THE thing about New Years is that they force you to take stock of your life.
They give you a chance to look back at the previous 12 months and see what you would have done differently, in order to make your life improve, to be a stronger you, a happier you.
For me, 2016 was a rickety roller coaster of exhilarating highs and devastating lows. And, looking back now, I know what I would have done better.
For example, I know that I would be a better, happier, and, crucially, richer person had I worn different trousers on Boxing Day.
When I got home from visiting on Christmas Eve, I changed into my “not going out” trousers. I will not attempt to describe these trousers, suffice to say they are built for comfort rather than style. It was only then I realised I had forgotten to buy satsumas, and what is Christmas without a small orange you can buy all year round?
I rushed to the nearest branch of Britain’s Best-Loved Struggling Retailer and bought the necessary citrus globes, hoping that shoppers and staff would be too busy with Christmas preparations to ask questions about my trousers.
And then from Christmas Eve afternoon until Boxing Day I largely confined myself to my flat, in a brave and largely successful attempt to avoid ruining Christmas for everybody else.
But Boxing Day afternoon came around, and I had to go to work. The greatest divide in this country is not between Leavers and Remainers or Strictly fans and X-Factor fans. It is between those people who have to work every Bank Holiday and those who do not.
To people like me, the words “Boxing Day” do not mean “day of eating cheese and the rest of the Roses and seeing the relatives who didn’t make the Christmas Day cut”. They mean “day I still have to go to work, but there aren’t any buses or trains when I want to come home.”
I dressed for work, leaving behind my “not going out” trousers, and donning my “going out” trousers, and prepared to step out, blinking, into the light, like a mole emerging from Hollister.
And as I slammed my flat’s door behind me, before the echo died away, I realised that my “going out” trousers had been transformed into my “going out and not getting back in” trousers.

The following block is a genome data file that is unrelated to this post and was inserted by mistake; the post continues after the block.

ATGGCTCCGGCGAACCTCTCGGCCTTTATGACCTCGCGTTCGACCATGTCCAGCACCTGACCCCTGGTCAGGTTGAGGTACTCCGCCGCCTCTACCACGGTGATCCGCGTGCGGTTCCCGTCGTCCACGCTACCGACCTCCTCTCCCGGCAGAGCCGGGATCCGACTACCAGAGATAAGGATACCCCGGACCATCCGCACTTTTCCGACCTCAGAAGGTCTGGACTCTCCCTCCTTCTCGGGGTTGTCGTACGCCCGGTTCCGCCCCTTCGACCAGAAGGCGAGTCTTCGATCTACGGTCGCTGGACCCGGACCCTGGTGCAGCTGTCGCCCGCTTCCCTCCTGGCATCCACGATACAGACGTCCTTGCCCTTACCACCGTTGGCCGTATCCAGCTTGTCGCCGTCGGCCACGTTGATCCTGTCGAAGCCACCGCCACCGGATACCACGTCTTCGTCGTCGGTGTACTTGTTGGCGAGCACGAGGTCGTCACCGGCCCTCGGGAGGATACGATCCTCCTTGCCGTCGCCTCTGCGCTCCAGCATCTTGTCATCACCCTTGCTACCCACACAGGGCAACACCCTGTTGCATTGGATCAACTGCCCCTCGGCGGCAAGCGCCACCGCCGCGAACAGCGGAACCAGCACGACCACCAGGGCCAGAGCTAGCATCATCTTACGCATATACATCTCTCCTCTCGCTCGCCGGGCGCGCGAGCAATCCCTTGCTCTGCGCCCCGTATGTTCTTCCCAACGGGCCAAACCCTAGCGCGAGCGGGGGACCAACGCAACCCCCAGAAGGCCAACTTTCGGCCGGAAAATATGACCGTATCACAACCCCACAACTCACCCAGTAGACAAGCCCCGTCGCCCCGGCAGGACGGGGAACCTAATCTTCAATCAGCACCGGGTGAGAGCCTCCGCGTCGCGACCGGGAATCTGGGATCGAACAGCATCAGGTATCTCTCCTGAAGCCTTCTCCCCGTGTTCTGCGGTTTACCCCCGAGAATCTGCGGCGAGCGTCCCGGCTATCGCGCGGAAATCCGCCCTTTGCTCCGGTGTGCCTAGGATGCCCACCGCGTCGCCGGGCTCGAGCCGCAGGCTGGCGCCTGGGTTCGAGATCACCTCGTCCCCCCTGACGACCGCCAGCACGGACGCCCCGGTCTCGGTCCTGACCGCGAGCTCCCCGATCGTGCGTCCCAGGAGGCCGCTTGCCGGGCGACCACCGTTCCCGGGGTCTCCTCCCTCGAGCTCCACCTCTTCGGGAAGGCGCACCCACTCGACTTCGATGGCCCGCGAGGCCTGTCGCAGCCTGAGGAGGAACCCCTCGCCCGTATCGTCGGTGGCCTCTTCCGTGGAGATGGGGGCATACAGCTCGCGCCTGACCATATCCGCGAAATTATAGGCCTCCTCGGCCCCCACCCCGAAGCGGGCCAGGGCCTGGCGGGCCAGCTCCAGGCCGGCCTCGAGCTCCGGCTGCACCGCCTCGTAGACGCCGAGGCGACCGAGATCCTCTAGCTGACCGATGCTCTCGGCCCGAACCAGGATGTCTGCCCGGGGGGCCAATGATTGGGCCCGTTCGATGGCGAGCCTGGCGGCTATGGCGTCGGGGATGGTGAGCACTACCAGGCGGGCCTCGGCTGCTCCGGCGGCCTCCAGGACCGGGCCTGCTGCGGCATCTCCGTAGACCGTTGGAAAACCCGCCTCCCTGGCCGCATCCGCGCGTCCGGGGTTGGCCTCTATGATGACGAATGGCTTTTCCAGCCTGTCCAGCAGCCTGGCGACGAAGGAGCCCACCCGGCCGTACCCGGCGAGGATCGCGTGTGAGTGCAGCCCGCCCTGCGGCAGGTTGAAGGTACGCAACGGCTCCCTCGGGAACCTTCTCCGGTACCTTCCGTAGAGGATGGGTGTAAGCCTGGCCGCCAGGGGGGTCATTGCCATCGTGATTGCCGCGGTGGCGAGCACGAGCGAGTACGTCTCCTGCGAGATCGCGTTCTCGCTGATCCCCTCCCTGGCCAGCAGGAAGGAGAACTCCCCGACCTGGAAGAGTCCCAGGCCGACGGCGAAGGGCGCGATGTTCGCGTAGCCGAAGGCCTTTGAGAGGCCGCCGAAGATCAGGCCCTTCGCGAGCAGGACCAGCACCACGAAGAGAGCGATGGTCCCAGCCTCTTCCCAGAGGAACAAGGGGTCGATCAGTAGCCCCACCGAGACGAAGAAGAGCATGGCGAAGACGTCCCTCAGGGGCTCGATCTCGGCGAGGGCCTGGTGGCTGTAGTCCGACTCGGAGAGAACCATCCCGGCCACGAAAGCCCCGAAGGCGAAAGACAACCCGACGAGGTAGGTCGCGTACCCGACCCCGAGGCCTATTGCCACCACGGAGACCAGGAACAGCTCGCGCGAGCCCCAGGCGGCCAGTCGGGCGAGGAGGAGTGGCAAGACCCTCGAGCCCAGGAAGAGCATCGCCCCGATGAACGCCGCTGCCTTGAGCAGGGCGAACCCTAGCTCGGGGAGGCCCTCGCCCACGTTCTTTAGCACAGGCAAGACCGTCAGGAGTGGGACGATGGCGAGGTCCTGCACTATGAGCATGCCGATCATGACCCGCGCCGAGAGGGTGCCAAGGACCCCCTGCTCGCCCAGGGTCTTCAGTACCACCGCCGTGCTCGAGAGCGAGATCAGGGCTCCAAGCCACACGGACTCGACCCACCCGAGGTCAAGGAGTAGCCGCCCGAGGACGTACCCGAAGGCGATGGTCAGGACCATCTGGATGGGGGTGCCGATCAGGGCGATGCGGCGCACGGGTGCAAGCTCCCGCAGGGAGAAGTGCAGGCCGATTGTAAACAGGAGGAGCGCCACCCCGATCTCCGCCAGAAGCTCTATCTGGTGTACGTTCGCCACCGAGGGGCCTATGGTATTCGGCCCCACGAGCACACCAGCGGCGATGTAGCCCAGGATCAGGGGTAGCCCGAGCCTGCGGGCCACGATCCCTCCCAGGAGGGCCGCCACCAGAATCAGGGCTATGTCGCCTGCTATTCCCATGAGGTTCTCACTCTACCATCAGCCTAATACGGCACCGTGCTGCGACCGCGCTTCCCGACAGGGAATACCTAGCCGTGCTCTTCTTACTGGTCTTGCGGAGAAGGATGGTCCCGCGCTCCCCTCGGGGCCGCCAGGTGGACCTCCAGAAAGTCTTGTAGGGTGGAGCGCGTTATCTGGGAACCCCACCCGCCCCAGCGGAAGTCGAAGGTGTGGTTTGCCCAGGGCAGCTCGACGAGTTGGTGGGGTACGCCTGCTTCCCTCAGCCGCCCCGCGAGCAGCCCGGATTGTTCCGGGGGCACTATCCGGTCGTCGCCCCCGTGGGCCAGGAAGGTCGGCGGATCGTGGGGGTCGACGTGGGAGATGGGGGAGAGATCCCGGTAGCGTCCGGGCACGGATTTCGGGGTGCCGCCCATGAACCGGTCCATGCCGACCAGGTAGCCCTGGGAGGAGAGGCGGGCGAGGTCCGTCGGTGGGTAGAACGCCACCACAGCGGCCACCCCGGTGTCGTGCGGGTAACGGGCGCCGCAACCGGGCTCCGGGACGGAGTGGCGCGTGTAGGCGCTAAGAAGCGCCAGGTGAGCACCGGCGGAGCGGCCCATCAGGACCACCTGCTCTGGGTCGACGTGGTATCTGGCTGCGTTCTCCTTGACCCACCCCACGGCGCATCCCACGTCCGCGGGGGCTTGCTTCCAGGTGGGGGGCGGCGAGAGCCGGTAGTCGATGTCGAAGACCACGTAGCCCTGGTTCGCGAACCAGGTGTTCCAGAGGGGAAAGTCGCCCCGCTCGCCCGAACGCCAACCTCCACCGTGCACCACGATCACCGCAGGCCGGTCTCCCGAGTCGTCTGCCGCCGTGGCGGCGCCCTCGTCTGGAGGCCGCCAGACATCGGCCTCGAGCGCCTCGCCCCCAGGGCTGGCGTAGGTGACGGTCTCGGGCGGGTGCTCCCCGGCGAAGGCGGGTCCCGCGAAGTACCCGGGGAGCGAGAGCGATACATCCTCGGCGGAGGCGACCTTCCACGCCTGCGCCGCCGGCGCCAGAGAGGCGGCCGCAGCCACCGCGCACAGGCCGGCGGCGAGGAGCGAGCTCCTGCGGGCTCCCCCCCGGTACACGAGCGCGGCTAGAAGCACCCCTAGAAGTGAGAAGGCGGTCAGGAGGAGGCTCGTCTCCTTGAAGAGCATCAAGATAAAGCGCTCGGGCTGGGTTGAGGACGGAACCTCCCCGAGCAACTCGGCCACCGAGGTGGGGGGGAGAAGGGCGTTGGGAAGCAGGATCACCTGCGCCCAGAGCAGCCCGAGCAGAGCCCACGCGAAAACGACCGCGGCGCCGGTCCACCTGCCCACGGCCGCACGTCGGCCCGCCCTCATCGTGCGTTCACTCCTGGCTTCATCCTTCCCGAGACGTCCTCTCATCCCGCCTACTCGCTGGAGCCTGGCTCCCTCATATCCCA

For I had transferred my flat key from my “going out” trousers to my “not going out” trousers on Christmas Eve, and had completely forgotten that I needed to switch it back.
“Oh,” I thought. “This is very disappointing. This is going to inconvenience me quite massively.”
I wondered for a moment just how much locksmiths charge for a call-out on Boxing Day, but the calculation made my jaw ache, and I sat on the staircase leading up to my flat with my head in my hands. I was not going to let this beat me and I was certainly not going to shell out a load of money the day after Christmas.
I have seen enough films in my time. I flicked through my wallet and found a plastic card I do not need any more. Which, it transpired, was just as well.
Could I get into trouble for this, I wondered? Surely not, as it was my own flat.
I wiggled it into the gap between the door and the frame, and tried to fiddle the lock open. But it turns out that films are full of lies. My efforts were fruitless. On the bright side, I have now discovered a new and glamorous way to destroy expired credit cards.
I sat back on the stairs, like Kermit the Frog’s nephew, Robin, and contacted my long-suffering colleagues to explain my temporary absence.
Eventually I got through to the emergency maintenance contractor, who told me that I would be paying time and a half for him to come round with a key and let me in, because it was Boxing Day and nobody works on Boxing Day. I decided not to beg to differ, because I wanted to see the inside of my flat before 2017.
He arrived and let me in with his skeleton key. “Why didn’t you lock the mortice?” he said, as he pushed the door open. “That’s not very secure.”
“Because I didn’t have my key,” I explained, as I handed over a cash sum roughly equivalent to my day’s wages.
And at that moment I resolved that, in 2017, I would not forget the satsumas.